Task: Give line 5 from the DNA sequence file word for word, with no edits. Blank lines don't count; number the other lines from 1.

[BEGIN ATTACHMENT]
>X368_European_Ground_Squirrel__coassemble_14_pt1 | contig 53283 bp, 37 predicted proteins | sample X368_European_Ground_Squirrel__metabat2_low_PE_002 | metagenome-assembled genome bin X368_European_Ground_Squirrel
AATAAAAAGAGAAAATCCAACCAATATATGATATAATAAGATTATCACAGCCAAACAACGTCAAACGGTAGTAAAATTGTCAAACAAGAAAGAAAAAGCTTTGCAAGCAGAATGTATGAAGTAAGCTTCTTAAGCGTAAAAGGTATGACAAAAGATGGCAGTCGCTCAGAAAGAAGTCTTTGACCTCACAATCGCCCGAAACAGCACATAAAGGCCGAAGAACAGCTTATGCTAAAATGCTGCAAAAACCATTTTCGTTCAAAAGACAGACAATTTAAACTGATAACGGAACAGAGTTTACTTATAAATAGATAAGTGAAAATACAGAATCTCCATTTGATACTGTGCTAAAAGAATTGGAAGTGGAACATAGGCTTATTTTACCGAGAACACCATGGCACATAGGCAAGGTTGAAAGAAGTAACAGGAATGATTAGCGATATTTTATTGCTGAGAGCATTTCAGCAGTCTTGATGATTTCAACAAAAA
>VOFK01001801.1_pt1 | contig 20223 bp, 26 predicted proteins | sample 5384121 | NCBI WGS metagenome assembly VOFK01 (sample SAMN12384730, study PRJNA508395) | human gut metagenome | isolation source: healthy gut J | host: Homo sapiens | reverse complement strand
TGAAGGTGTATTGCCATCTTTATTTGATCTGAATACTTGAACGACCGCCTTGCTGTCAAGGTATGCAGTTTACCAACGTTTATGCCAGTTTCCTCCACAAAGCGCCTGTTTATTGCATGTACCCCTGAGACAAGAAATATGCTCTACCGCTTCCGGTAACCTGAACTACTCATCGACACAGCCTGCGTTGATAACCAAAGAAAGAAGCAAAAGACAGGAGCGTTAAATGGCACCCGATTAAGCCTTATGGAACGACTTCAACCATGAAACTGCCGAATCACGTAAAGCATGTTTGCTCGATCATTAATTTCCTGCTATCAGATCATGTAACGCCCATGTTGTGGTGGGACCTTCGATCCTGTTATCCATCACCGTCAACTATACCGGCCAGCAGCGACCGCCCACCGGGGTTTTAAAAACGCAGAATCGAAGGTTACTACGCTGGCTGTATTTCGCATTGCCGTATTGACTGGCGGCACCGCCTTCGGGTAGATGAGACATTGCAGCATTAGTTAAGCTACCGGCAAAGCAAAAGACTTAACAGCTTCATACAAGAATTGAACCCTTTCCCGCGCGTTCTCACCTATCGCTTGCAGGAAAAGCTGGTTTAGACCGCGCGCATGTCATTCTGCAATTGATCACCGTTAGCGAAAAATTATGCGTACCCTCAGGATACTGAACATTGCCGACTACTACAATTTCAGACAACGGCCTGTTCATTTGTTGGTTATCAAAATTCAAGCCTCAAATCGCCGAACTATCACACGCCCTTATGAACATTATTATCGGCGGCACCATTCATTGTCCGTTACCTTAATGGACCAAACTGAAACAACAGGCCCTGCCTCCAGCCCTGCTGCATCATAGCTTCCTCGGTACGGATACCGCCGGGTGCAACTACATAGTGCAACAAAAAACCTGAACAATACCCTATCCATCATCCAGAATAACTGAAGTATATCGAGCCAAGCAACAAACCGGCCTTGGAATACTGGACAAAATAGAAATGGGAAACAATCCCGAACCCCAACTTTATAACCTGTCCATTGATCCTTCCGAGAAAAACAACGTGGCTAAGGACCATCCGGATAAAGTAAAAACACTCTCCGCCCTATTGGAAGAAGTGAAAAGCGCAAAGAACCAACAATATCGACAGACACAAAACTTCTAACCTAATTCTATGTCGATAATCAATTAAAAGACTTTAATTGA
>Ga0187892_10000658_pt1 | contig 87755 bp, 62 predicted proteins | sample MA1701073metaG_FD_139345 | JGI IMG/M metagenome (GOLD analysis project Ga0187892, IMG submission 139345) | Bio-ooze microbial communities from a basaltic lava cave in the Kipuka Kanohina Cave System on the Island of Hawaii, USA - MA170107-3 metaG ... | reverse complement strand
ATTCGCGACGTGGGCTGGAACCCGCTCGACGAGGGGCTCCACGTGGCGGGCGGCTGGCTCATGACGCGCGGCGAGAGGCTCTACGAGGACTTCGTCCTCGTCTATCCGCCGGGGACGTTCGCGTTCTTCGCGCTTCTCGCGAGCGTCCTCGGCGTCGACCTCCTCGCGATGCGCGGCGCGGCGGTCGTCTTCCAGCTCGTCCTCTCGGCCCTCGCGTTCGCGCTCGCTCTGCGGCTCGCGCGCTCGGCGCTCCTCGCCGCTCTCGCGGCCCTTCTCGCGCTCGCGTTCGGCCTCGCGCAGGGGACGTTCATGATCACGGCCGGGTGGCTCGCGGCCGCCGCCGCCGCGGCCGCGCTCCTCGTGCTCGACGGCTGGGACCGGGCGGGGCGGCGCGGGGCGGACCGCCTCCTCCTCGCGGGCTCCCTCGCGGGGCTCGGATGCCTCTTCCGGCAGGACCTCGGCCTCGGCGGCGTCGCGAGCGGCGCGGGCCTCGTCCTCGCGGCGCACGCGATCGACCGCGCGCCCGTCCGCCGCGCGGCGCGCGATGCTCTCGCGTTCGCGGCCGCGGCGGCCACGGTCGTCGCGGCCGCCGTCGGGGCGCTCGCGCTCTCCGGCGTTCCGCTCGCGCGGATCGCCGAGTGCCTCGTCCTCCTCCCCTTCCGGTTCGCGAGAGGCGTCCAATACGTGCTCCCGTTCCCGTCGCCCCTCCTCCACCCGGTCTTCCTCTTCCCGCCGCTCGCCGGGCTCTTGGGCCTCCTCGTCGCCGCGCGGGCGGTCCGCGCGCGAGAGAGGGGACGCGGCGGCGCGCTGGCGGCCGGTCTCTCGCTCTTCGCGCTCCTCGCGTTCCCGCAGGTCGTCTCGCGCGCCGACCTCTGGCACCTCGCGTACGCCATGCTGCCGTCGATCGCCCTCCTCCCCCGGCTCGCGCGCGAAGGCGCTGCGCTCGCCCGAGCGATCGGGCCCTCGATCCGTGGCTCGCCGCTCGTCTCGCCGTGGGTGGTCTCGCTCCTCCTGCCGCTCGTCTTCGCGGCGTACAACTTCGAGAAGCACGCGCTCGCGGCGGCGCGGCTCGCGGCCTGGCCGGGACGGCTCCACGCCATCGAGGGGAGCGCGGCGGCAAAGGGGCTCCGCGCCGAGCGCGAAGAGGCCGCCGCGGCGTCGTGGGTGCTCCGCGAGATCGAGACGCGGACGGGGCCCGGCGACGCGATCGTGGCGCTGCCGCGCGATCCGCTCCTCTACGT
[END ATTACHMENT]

>Ga0187892_10000658_pt1 | contig 87755 bp, 62 predicted proteins | sample MA1701073metaG_FD_139345 | JGI IMG/M metagenome (GOLD analysis project Ga0187892, IMG submission 139345) | Bio-ooze microbial communities from a basaltic lava cave in the Kipuka Kanohina Cave System on the Island of Hawaii, USA - MA170107-3 metaG ... | reverse complement strand